Forbus, Kenneth D.



Remembering Marvin Minsky

AI Magazine

Marvin Minsky, one of the pioneers of artificial intelligence and a renowned mathematicial and computer scientist, died on Sunday, 24 January 2016 of a cerebral hemmorhage. In this article, AI scientists Kenneth D. Forbus (Northwestern University), Benjamin Kuipers (University of Michigan), and Henry Lieberman (Massachusetts Institute of Technology) recall their interactions with Minksy and briefly recount the impact he had on their lives and their research. A remembrance of Marvin Minsky was held at the AAAI Spring Symposium at Stanford University on March 22. Video remembrances of Minsky by Danny Bobrow, Benjamin Kuipers, Ray Kurzweil, Richard Waldinger, and others can be on the sentient webpage1 or on youtube.com.


Using Analogy to Cluster Hand-Drawn Sketches for Sketch-Based Educational Software

AI Magazine

Useful feedback makes use of models of domain-specific knowledge, especially models that are commonly held by potential students. To empirically determine what these models are, student data can be clustered to reveal common misconceptions or common problem-solving strategies. We use this approach to cluster a corpus of hand-drawn student sketches to discover common answers.


Learning Qualitative Models by Demonstration

AAAI Conferences

Creating software agents that learn interactively requires the ability to learn from a small number of trials, extracting general, flexible knowledge that can drive behavior from observation and interaction. We claim that qualitative models provide a useful intermediate level of causal representation for dynamic domains, including the formulation of strategies and tactics. We argue that qualitative models are quickly learnable, and enable model-based reasoning techniques to be used to recognize, operationalize, and construct more strategic knowledge. This paper describes an approach to incrementally learning qualitative influences by demonstration in the context of a strategy game. We show how the learned model can help a system play by enabling it to explain which actions could contribute to maximizing a quantitative goal. We also show how reasoning about the model allows it to reformulate a learning problem to address delayed effects and credit assignment, such that it can improve its performance on more strategic tasks such as city placement.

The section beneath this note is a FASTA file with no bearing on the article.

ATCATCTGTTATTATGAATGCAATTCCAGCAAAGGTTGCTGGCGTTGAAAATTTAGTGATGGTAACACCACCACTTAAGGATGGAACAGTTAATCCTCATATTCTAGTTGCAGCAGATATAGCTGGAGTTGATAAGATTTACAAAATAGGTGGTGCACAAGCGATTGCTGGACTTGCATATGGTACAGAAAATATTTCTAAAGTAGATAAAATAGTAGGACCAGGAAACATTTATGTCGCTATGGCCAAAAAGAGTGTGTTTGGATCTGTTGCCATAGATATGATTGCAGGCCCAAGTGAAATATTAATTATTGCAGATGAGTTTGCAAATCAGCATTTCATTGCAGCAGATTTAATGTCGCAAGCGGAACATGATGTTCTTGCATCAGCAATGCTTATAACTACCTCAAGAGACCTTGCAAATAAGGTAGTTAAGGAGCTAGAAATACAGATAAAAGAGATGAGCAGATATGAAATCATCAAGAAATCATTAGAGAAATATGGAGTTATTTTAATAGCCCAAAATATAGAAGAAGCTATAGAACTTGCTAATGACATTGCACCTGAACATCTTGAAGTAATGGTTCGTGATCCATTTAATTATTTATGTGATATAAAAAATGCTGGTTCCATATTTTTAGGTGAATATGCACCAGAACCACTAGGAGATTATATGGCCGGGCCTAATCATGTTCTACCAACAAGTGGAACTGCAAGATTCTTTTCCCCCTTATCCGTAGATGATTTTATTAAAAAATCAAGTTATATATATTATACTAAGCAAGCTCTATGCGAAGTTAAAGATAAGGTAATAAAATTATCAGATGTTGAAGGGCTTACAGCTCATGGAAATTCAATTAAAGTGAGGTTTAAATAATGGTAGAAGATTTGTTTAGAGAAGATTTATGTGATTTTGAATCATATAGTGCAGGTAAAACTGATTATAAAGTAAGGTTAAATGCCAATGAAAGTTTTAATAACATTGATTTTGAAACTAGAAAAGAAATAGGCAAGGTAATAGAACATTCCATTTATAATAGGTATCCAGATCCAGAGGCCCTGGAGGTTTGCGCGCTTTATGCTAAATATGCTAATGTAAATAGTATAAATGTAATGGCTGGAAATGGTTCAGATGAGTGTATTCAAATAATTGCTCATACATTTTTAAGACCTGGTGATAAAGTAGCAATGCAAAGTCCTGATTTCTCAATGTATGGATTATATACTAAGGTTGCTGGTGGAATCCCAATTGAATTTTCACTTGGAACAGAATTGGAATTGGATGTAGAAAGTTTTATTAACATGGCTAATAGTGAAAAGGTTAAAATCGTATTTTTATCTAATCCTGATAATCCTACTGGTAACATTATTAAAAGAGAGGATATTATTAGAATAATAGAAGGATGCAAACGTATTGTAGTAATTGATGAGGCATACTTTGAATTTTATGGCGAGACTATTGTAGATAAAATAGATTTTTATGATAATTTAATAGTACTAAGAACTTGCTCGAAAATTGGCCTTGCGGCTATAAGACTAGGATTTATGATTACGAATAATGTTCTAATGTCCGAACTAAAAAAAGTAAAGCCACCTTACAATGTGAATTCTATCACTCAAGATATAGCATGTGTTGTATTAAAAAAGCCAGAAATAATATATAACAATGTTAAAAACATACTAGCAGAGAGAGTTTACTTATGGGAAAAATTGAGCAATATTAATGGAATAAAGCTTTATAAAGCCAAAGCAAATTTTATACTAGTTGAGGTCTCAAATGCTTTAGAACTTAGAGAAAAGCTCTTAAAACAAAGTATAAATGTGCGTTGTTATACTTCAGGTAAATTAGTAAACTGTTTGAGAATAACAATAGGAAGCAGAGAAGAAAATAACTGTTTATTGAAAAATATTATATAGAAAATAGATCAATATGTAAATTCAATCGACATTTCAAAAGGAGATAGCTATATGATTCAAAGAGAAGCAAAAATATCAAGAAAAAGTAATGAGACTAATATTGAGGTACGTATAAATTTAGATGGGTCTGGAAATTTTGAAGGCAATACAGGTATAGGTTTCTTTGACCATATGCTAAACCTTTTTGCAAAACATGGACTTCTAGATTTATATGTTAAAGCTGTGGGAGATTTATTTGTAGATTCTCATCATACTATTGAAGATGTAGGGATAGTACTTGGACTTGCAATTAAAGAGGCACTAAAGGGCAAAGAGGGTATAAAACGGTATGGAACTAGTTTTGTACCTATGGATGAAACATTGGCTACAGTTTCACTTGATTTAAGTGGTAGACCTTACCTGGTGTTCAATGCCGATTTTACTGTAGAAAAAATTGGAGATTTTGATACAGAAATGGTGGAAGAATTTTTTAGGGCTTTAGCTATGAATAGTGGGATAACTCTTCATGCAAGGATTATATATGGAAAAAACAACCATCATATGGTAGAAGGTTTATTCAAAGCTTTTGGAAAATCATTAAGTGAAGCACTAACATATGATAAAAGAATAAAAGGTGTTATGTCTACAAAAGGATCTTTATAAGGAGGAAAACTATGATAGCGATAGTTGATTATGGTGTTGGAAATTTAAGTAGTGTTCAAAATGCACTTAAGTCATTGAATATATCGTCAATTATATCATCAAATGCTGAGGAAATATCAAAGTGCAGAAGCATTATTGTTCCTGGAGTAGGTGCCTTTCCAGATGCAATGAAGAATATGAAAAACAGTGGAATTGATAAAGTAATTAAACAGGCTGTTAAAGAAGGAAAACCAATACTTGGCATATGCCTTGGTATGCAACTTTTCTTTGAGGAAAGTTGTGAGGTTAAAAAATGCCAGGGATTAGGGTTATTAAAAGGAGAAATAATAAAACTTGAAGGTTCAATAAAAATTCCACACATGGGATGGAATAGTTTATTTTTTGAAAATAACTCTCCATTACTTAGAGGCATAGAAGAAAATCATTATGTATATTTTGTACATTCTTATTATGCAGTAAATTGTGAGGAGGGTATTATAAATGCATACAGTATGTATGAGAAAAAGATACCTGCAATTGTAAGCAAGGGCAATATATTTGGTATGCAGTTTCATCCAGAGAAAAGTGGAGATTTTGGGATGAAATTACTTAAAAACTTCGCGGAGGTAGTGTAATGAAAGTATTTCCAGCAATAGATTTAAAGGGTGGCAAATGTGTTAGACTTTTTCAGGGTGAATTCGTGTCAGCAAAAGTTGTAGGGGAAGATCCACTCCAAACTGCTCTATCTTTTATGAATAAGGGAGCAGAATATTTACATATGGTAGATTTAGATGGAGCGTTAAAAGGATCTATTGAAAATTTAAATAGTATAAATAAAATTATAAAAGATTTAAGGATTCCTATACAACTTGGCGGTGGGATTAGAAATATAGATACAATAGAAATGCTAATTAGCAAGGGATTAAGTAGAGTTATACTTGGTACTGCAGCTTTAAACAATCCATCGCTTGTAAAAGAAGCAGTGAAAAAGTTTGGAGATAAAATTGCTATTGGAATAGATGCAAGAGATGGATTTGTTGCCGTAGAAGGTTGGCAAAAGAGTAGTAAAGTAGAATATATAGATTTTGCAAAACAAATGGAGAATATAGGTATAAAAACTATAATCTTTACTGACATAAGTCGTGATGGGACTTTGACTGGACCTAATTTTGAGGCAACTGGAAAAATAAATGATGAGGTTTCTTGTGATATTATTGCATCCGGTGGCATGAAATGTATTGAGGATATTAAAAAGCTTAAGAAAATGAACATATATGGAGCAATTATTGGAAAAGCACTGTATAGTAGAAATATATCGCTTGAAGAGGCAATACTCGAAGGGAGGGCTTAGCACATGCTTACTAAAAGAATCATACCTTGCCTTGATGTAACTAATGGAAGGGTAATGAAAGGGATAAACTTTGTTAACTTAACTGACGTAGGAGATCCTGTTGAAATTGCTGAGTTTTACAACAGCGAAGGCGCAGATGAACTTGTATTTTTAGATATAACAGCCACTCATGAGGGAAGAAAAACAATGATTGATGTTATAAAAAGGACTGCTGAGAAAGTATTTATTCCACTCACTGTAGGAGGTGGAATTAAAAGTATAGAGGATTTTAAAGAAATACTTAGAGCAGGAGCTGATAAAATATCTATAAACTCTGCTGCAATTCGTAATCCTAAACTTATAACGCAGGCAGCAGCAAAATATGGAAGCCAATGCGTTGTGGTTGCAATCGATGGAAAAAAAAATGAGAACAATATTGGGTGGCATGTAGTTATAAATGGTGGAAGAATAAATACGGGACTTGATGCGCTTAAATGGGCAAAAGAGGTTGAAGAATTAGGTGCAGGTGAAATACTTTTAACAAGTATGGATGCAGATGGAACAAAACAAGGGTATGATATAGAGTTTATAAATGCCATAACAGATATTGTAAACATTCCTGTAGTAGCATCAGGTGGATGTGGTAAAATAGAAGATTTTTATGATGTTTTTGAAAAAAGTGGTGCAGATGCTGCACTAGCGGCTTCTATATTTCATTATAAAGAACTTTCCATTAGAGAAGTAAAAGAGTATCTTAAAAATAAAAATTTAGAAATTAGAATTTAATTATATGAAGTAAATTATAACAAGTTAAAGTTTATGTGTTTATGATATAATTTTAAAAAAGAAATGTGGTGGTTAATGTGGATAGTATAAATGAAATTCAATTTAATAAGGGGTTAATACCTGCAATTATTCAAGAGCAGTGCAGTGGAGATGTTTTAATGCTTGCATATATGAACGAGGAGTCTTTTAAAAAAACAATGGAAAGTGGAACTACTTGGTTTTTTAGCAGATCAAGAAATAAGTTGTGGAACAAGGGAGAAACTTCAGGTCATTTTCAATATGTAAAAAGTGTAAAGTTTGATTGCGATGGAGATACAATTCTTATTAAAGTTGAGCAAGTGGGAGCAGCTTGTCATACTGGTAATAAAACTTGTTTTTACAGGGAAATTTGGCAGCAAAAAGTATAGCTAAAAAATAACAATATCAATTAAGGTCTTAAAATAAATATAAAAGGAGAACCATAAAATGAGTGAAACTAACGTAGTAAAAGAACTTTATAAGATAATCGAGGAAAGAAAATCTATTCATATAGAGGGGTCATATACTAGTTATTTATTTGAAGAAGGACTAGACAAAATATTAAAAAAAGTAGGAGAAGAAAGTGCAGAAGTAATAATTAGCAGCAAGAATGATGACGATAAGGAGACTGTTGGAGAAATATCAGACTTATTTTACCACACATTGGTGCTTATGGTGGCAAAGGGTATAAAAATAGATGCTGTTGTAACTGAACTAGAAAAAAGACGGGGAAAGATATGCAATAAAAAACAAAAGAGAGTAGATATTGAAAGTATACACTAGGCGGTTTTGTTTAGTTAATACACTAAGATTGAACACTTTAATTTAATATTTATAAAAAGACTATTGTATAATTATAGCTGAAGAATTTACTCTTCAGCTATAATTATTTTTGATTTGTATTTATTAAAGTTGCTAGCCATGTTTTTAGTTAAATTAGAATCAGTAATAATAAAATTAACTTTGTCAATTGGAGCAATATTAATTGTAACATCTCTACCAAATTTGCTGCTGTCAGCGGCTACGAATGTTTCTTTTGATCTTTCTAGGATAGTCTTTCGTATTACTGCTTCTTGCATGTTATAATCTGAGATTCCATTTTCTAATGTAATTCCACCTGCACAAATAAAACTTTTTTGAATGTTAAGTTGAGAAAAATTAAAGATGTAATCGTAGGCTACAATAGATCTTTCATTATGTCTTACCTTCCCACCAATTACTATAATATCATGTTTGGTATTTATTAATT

Modeling the Evolution of Knowledge in Learning Systems

AAAI Conferences

How do reasoning systems that learn evolve over time? What are the properties of different learning strategies? Characterizing the evolution of these systems is important for understanding their limitations and gaining insights into the interplay between learning and reasoning. We describe an inverse ablation model for studying how large knowledge-based systems evolve: Create a small knowledge base by ablating a large KB, and simulate learning by incrementally re-adding facts, using different strategies to simulate types of learners. For each iteration, reasoning properties (including number of questions answered and run time) are collected, to explore how learning strategies and reasoning interact. We describe several experiments with the inverse ablation model, examining how two different learning strategies perform. Our results suggest that different concepts show different rates of growth, and that the density and distribution of facts that can be learned are important parameters for modulating the rate of learning.


Analogical Dialogue Acts: Supporting Learning by Reading Analogies in Instructional Texts

AAAI Conferences